Call for Student Papers


The Agriculture, Food, and Human Values Society (AFHVS) invites submissions from undergraduate and graduate students to the 2021 AFHVS Student Research Paper Awards. The papers can come from students in a wide range of disciplinary backgrounds and should be on some topic of relevance to the Society’s focus. See more details in the full Call for Papers.

Winners will be invited/expected to present their paper at the June 2021 virtual conference co-hosted by:

  • The Association for the Study of Food and Society (ASFS)
  • Agriculture Food & Human Values Society (AFHVS)
  • Canadian Association for Food Studies (CAFS)
  • Society for the Anthropology of Food & Nutrition (SAFN)

Each award also includes:

  • The opportunity to present at the 2021 virtual conference;
  • Free registration to the 2021 virtual conference (seeCall for Abstracts);
  • A two-year membership in the Society;
  • $300 cash prize (not available to students that are not U.S. citizens, due to IRS restrictions).

The committee may also choose to award honorable mentions, which do not include the monetary items.

See more details in the full Call for Papers.

Submission: Email to by 11:59 p.m. Pacific Time on Sunday, February 21, 2021.

About the Agriculture, Food, and Human Values Society

About Agriculture and Human Values, the Journal of the Agriculture, Food, and Human Values Society

Questions? Contact The current chair of the Student Paper Award Committee is Dr. Megan Horst, Portland State University, Toulan School of Urban Studies and Planning.

Food Systems Division – Link to join the Division now live on APA

We’re thrilled to announce that the link to sign up for membership for the new APA Food Systems Division is now live! Join us and become a founding member of the Division today.

Visit to sign up.

Over the next few months, we’ll be transitioning to our new APA website and more information will be available.

Please join us for our first (virtual) member meeting on Thursday, August 27th 6:00 ET. We’ll hold a conversation about the Division’s goals and work plan and learn how you can get involved. We encourage you to register in advance: This will be the first of our membership meetings that will be held every other month, on the 4th Thursday.

First Membership Meeting
When: Thursday, August 27th 6-7pm ET/3-4pm PT
Where: Online

Register for the Membership Meeting & Happy Hour:

We hope to see you there!
-The APA Food Systems Division Executive Committee

North American Food Systems Network: Connecting Food Systems Practitioners Across the U.S. & Canada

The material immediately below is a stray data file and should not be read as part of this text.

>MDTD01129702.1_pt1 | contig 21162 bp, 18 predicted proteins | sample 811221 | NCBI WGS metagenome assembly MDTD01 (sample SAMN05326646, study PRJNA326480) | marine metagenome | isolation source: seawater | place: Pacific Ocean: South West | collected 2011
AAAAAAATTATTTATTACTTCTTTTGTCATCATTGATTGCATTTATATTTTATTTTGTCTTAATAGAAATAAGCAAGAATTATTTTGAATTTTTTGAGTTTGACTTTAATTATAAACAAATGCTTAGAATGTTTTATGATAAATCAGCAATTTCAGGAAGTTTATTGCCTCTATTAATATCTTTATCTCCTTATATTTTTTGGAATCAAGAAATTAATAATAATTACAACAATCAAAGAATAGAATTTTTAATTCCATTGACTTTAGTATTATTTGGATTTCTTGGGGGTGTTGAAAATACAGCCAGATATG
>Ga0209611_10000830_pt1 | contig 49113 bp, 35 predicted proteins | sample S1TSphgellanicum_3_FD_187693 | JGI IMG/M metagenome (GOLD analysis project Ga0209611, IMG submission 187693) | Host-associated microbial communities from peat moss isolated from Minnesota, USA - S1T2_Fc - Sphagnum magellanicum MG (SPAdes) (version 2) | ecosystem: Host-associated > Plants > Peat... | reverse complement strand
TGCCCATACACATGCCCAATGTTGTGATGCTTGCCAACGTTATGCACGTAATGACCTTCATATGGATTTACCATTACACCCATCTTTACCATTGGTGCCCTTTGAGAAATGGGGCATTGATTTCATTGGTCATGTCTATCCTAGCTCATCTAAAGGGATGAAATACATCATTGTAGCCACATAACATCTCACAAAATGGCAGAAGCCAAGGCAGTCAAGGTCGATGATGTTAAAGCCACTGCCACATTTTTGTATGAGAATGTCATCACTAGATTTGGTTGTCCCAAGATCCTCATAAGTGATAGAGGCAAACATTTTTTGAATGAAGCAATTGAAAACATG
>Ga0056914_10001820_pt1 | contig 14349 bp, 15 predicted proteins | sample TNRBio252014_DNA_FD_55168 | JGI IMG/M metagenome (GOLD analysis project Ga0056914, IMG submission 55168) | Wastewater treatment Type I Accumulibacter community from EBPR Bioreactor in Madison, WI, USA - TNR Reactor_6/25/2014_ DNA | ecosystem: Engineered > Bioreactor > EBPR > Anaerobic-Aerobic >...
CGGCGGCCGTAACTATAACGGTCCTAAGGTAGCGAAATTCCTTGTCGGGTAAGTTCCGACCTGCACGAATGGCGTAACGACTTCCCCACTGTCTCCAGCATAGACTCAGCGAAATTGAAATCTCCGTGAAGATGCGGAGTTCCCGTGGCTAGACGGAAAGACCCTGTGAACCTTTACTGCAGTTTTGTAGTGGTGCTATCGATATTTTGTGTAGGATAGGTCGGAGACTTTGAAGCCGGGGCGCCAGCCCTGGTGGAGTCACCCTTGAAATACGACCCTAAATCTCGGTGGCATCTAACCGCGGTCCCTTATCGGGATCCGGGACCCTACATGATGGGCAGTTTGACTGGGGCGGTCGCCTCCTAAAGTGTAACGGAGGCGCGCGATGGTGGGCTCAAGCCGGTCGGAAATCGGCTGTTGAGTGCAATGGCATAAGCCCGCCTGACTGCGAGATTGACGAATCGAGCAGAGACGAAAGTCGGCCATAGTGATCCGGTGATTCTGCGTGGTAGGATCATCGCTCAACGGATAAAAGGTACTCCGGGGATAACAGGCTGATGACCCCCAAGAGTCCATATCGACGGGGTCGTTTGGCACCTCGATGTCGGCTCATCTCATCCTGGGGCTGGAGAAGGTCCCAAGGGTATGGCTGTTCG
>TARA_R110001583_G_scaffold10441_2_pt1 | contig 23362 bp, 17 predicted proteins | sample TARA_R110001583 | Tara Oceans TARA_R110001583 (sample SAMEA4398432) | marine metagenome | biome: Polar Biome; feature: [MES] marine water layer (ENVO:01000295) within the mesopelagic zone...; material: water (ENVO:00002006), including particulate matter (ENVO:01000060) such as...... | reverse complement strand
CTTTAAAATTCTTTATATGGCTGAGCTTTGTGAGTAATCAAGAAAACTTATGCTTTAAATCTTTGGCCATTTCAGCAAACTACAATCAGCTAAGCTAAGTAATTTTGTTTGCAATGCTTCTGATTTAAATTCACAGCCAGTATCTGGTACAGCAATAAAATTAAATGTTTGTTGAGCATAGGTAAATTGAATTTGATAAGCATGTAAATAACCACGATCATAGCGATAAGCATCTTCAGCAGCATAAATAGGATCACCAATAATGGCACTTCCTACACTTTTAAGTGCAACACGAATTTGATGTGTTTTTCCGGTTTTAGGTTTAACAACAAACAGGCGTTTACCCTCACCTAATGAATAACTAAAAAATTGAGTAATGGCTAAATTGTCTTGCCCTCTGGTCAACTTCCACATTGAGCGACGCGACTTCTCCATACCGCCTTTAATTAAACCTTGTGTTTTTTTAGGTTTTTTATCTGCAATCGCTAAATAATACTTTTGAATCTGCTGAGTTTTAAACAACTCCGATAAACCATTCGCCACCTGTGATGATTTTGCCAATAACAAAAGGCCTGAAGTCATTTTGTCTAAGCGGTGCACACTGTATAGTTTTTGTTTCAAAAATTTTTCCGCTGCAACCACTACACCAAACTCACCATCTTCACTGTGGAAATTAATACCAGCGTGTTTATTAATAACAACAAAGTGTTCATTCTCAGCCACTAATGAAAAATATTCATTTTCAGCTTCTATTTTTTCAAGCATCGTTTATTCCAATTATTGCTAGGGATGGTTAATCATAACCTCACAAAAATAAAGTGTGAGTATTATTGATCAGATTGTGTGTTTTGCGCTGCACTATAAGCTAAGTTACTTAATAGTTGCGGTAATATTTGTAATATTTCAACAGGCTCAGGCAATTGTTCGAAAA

Special Guest Post from the North American Food Systems Network (NAFSN)

As a food systems lexicon continues to grow across academic, public, and private sectors, the practice of food systems work has taken shape.  A focus on how individuals and organizations are doing food system work has developed. By supporting food systems practitioners, The North American Food Systems Network (NAFSN) works to illustrate the true breadth and depth of food systems work, across sectors, within all communities, applicable to everyone who grows, manages, teaches or eats food.

NAFSN is a new organization founded in 2015 offering leadership and technical skills training, networking, and other professional development opportunities for the burgeoning group of individuals supporting the development of equitable and sustainable local and regional food systems. Members range from farm educators and community nutritionists to justice activists and scholars. The mission of this network is to coalesce the current disparate group of practitioners, and build individual and collective capacity to solve pressing food and agriculture issues across the U.S. & Canada.

So how does that happen from all corners of the United States and Canada? Presently, there are many innovative solutions and pioneering organizations working to address and understand the complex issues of food systems; for example, working to eliminate causes of food deserts, obesity, hunger, and other food-related human health issues as well as working to increase sustainable farming practices, ecological and economic health of farms and rural areas, and creating viable markets. There is a need for a holistic collaboration and coordination between and among these efforts.